SCSI is ancient history. Although a few G4 Power Macs had an optional SCSI card, Apple hasn't had it as a standard feature on a Mac since 1998. I can't think of any practical way to make a bootable drive for the Lombard other than a SCSI mechanism in a SCSI enclosure.

But there's another option: A drive bay hard drive. Accelerate Your Mac has instructions for putting an IDE hard drive in a CD-ROM or DVD-ROM enclosure. It's probably a lot cheaper than going the SCSI route with a SCSI drive, SCSI enclosure, SCSI cable, and HDI-30 PowerBook SCSI adapter.

Ah yes, the Xcaret expansion bay module. Despite the age of that article, MCE are amazingly still selling those in various capacities, including an empty one for just $69. That's one of the options I've been looking at.

I just noticed that I haven't seen any explicit mention of SCSI PowerBooks actually being able to boot from external SCSI devices (including other PowerBooks in SCSI Disk Mode). Is it actually possible to do so, or is SCSI Disk Mode only useful for transferring data? I noticed that when I held down the Option key there was no Startup Manager screen that came up like I'm used to seeing with newer Macs. Is it possible to choose to boot from an external SCSI device using the Startup Disk control panel in OS 9 or OS X? If not, then I guess the expansion bay module really would be the only bootable option.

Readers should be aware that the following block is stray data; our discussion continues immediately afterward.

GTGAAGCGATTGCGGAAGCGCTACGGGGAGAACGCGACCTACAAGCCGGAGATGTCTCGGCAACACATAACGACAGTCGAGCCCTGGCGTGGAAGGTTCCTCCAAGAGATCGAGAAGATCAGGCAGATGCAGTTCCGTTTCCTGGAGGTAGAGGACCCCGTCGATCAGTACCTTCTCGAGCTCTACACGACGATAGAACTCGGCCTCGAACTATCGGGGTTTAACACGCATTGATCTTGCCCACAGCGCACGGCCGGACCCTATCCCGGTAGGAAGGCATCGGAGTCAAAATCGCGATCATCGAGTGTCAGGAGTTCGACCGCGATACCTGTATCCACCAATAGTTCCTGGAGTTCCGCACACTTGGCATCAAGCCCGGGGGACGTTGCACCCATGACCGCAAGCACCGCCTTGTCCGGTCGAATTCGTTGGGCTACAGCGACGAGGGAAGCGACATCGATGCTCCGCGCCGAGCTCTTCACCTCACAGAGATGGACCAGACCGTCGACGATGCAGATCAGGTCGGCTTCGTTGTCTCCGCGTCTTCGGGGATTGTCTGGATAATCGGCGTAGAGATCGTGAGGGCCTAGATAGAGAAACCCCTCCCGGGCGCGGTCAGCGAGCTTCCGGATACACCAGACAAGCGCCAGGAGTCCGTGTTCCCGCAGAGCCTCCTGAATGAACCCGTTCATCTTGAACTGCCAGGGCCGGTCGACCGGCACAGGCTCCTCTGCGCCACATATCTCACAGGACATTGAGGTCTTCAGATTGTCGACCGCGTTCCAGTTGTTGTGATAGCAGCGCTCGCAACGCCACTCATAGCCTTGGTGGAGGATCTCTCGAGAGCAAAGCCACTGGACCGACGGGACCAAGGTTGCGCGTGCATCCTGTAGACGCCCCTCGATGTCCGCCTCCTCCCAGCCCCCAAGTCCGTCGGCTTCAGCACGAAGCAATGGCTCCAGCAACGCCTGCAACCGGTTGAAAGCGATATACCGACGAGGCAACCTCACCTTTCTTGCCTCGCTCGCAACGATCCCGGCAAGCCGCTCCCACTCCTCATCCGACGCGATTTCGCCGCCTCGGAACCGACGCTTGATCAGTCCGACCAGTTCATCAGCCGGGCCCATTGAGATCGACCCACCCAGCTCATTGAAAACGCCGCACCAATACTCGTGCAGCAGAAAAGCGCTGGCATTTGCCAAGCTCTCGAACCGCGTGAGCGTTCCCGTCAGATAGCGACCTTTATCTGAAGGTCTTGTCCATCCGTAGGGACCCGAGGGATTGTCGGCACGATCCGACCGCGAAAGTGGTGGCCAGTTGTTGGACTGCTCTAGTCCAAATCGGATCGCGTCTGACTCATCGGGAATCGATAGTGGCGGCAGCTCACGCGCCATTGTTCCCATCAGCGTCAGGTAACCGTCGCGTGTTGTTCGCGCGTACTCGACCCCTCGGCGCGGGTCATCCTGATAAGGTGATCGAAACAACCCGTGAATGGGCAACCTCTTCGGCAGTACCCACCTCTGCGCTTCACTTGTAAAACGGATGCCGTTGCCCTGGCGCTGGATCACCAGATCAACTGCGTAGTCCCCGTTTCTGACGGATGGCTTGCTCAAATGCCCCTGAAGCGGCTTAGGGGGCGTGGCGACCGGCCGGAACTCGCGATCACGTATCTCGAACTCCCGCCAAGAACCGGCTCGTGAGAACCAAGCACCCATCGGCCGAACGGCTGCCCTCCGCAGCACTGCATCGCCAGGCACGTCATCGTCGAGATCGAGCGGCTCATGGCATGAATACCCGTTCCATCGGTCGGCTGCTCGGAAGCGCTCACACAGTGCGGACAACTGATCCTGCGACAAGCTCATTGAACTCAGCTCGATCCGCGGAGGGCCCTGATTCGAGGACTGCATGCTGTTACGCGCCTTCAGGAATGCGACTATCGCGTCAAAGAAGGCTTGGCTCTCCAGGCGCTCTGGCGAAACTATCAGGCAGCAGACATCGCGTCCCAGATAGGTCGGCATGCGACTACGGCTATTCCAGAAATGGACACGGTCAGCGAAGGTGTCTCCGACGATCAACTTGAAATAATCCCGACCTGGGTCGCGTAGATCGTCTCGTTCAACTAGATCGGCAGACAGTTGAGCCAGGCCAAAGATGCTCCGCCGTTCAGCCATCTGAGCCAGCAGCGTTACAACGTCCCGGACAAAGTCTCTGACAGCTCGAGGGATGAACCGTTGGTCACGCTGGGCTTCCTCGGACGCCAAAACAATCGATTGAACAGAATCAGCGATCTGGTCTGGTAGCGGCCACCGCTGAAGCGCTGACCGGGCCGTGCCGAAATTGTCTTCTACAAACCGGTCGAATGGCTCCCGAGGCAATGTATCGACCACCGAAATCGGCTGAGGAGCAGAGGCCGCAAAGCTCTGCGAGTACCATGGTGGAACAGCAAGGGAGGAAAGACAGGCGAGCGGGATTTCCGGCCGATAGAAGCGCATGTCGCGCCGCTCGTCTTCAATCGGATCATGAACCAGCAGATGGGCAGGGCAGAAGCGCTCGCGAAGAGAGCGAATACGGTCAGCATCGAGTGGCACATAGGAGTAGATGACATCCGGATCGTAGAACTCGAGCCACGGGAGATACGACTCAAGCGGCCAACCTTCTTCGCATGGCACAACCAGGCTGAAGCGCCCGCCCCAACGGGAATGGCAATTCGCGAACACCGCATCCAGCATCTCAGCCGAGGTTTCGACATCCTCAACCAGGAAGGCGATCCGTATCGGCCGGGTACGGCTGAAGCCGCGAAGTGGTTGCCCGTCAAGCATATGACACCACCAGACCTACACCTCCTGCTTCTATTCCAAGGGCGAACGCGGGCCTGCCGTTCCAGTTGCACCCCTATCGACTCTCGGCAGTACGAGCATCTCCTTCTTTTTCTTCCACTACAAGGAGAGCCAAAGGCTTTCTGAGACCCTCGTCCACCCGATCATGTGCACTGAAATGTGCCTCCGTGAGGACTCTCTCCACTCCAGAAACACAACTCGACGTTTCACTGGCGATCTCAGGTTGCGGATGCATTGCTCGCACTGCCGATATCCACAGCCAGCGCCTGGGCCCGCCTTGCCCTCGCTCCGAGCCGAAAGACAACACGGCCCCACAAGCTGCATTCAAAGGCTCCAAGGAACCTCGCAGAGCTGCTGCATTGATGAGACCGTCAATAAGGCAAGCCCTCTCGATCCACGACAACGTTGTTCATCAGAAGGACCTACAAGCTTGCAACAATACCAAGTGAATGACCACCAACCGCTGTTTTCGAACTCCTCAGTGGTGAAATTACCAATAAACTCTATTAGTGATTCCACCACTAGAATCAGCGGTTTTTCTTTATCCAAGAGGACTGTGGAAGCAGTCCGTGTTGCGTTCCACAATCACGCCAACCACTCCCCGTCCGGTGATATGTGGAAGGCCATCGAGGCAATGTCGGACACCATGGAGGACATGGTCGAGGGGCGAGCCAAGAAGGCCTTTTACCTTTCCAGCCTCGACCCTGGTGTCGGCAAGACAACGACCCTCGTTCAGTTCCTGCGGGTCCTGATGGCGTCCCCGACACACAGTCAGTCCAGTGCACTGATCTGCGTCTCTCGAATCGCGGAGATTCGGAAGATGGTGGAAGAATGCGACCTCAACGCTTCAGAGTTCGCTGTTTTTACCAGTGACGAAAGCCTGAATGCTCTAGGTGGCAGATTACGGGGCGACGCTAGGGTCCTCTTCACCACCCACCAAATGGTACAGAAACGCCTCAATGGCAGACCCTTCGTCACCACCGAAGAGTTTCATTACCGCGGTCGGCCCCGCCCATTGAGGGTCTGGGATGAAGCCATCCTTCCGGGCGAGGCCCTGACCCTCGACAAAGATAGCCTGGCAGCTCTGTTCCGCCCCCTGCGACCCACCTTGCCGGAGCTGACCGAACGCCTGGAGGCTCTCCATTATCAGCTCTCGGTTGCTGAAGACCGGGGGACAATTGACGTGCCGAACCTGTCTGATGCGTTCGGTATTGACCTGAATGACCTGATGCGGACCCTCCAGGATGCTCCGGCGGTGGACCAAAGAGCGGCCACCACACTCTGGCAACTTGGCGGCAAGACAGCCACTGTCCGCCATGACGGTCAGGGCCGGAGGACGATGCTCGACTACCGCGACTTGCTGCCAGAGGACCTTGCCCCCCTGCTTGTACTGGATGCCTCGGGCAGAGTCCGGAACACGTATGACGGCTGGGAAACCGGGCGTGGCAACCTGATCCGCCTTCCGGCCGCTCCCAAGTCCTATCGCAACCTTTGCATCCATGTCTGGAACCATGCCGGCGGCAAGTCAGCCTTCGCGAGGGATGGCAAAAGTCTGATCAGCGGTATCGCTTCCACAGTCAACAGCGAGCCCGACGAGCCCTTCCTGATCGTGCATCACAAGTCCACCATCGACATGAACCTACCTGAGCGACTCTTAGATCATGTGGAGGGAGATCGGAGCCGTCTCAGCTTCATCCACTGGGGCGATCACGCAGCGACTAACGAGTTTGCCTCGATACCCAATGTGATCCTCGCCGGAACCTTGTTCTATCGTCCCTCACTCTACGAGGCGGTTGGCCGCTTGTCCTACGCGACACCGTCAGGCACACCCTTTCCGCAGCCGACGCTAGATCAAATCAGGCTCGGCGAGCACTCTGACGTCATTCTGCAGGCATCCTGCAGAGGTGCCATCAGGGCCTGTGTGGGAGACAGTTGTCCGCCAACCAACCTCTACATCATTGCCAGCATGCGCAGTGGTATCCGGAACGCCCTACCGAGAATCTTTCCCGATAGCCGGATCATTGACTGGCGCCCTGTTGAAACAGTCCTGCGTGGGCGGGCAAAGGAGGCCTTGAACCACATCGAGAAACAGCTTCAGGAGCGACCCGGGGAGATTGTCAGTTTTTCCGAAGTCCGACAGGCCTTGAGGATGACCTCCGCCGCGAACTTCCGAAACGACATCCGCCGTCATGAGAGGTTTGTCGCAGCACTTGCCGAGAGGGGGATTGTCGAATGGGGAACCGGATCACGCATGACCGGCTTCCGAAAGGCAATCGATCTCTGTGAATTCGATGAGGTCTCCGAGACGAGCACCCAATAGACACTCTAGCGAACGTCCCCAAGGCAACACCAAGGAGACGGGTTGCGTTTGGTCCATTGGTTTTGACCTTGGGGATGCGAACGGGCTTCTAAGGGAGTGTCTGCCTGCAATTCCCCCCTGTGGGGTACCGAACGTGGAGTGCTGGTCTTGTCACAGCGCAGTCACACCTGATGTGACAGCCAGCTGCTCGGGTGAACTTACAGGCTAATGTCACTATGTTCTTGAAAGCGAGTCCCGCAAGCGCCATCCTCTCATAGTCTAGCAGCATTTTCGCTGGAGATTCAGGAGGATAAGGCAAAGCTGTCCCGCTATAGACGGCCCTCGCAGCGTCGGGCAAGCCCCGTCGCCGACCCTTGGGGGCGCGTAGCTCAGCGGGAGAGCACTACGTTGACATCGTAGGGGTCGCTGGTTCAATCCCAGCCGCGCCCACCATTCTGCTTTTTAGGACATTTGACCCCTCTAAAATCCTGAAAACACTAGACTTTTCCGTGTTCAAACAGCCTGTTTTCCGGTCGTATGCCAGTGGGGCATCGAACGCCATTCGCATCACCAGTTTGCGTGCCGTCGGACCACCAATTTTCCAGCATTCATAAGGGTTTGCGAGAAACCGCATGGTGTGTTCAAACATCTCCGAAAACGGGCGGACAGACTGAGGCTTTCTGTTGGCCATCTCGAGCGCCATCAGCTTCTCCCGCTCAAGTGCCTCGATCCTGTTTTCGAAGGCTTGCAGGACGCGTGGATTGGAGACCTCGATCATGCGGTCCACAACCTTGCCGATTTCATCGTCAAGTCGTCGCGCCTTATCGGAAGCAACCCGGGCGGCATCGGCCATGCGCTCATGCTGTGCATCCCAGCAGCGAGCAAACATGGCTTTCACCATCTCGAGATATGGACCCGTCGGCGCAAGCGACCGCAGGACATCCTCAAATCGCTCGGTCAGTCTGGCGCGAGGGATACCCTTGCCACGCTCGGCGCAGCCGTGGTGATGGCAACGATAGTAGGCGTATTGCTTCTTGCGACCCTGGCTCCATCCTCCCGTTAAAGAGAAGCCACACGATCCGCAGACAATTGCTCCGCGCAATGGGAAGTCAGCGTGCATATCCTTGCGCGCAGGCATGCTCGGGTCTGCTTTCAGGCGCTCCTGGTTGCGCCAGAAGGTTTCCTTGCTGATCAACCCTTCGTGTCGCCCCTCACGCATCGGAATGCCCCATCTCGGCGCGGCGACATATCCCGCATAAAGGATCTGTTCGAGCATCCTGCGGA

By the way, do you know if it is safe to insert and remove the PowerBook G3 expansion bay modules while the system is running?

Thanks,
Kris F.

Kris,

Any PowerBook with SCSI can boot from an external SCSI drive or from a Mac that supports SCSI Disk Mode. All you need is the right cable and a compatible OS. My first experience with OS X, back in the beta days, was running it from an external SCSI drive connected to the G4 I used at my last job.